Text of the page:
Restaurants always have a large amount of inventory to deal with. Figuring out where to store this inventory while it awaits its turn on the cooking line can be a major headache. One of your primary weapons in the storage battle is wire shelving. Shelving units can be built to fit just about any space in your restaurant, and more than likely you’ve got some pretty odd-shaped areas you use for dry or cool storage.

The most important decision you need to make when buying wire shelving is which type to use in different locations and situations in your restaurant. That’s because different types of shelving will perform better in different situations. For example:

Plated wire shelving is chrome plated. It’s rust resistant and can handle up to 150 pounds per shelf. Plated shelving is perfect for dry storage situations. It’s affordable, durable, and can be fit with a caster set for easy mobility. The one place plated wire shelving should NOT be used is in a walk in cooler. This is because plated shelving is rust resistant, but it’s not rust proof. As you already know, walk ins are a very moist environment. It won’t be long before your walk in shelving is coated with rust. Health inspectors tend to frown on that situation because rust particulates inevitably end up in food product.

Now I can’t tell you how many restaurant walk ins I have seen filled with plated wire shelving. The basic fact is that plated shelving is less expensive than the alternative, at least initially. But over time you’ll end up buying two or even three plated shelving sets for your walk in as opposed to one set of epoxy coated shelves, and you’ll be covering an important food safety issue at the same time.

Epoxy coated wire shelving is pretty self-explanatory: it’s wire shelving with an epoxy coat on it. This shelving is rust proof, making it the essential shelving for use in walk ins. It is more expensive than plated shelving, but as I’ve already said, that will probably work itself out over time. The epoxy coating has been known to wear off over time, especially on shelves that have a lot of metal (cold pans, etc.) sliding around, but these individual shelves can be replaced pretty easily.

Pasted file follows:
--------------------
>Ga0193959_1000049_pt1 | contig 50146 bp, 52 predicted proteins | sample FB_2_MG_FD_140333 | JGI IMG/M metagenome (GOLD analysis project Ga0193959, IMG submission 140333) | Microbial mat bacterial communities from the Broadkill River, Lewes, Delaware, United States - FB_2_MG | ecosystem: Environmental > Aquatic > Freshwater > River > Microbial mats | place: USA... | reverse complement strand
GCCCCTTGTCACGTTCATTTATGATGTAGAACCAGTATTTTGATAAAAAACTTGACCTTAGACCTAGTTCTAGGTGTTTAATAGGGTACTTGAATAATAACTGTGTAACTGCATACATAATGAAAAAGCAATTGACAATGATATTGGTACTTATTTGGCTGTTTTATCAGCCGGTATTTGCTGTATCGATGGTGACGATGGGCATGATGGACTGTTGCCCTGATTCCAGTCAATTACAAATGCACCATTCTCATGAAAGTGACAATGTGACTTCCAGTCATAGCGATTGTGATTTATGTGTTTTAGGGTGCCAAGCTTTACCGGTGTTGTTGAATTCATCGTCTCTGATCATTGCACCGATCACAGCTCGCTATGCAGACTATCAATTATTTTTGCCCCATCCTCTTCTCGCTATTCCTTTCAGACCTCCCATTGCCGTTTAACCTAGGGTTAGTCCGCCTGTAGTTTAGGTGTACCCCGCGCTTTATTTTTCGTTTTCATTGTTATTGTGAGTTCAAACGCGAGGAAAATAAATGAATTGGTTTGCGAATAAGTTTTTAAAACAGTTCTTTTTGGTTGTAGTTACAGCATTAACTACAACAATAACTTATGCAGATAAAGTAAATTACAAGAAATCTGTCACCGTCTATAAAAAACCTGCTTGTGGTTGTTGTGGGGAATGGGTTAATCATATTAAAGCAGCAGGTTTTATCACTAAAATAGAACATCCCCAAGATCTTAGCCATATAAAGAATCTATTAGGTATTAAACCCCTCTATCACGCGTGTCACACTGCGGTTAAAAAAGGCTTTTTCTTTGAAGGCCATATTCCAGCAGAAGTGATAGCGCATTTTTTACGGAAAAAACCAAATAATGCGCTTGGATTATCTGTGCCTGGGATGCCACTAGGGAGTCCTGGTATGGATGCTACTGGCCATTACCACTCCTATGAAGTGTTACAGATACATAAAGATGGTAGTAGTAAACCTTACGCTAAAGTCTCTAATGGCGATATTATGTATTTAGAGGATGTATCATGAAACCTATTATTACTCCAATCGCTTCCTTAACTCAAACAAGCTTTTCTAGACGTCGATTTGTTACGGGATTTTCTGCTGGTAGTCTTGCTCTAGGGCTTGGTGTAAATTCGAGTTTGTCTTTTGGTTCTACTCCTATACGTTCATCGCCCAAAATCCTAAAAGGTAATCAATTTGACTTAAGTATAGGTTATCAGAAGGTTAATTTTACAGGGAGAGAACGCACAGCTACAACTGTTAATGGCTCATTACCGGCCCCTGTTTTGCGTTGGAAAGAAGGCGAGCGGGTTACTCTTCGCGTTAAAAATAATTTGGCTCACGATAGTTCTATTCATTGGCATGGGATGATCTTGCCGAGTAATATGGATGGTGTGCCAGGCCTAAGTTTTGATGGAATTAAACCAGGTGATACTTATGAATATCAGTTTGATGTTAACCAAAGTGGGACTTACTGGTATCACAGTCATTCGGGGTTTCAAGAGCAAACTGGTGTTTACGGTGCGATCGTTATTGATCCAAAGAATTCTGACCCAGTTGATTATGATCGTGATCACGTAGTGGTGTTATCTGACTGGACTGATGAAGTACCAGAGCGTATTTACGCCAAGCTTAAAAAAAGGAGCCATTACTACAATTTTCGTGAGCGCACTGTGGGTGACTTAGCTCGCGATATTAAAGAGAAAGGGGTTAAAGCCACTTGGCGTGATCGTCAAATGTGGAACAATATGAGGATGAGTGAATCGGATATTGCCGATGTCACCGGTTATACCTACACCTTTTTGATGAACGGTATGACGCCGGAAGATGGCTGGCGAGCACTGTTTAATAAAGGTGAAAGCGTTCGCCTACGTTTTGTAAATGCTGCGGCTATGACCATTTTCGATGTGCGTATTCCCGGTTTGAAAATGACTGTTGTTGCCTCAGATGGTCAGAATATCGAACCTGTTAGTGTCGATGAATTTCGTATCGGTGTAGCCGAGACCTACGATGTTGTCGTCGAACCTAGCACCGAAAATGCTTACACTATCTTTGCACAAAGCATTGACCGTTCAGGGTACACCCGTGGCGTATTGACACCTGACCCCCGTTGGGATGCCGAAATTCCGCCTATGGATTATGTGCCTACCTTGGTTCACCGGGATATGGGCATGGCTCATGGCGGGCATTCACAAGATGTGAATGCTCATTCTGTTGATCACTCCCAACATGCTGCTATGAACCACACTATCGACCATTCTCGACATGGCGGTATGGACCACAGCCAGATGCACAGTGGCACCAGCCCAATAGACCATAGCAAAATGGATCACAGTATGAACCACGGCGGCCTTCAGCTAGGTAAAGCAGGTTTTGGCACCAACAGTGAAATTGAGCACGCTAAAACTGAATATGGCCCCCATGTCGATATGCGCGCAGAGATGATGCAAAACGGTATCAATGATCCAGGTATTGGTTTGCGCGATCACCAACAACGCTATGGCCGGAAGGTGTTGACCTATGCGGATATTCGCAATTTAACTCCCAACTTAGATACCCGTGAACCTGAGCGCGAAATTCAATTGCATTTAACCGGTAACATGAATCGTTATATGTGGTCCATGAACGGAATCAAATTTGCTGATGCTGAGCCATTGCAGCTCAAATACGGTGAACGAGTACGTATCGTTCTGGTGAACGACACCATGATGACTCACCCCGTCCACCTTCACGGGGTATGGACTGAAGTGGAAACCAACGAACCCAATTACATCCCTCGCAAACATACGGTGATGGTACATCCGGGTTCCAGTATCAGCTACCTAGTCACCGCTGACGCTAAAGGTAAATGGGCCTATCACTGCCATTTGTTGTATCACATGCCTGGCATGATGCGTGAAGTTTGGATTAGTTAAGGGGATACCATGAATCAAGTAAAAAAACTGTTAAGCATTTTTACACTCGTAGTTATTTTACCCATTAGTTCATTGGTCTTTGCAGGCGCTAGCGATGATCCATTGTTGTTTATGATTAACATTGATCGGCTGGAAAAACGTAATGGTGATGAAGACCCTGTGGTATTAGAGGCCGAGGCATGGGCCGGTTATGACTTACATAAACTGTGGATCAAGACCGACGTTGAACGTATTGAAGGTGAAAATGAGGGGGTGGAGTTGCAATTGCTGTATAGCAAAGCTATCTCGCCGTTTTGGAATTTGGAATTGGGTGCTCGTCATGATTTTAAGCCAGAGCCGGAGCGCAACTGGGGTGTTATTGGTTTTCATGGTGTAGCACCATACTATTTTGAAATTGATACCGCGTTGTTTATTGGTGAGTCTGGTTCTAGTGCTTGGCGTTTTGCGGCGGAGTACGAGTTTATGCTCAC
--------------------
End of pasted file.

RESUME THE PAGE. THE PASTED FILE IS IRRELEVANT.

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Both plated and epoxy shelving can handle about 150 pounds of stuff before they start to warp and bend. If you need to store heavier items (like sacks of rice or potatoes), you need to go to a heavier hitter. Dunnage racks are perfect for this application. These are 12″ – 16″ tall heavy duty shelves that are kind of built like a long foot stool. They can handle a LOT of weight: up to 2,000 pounds in most cases. They can also plug into your existing wire shelving system pretty easily: just leave out the bottom shelf and slide the dunnage rack in underneath. The two most common materials used are plastic and aluminum, both good anti-rust materials, although I imagine plastic is a little better.

Caster sets are also a key component to any wire shelving unit. That’s because sooner or later, you’re going to want to move shelves for cleaning. The other nice thing about casters is they give your bottom shelf some extra clearance off the floor, which health inspectors like. In general, you should always have 6″ of clearance for cleaning under shelves, whether you’re in a walk in or in dry storage.

You’ll want expanding stem casters. These casters fit into the round or square posts on your shelving units and then expand out to make a tight fit. Also make sure two of the four casters have a brake so you can keep shelving from rolling around.

You need shelving to keep organized. Just make sure you use the right shelving for the right situations, and that will save you a lot of headache further down the line.

Gregory Scott McGuire is a regular contributor to The Back Burner Blog, a resource of restaurant news and trends written by the employees of Tundra Specialties, a company specializing in restaurant equipment, supplies, and equipment parts

Author: Gregory Scott McGuire
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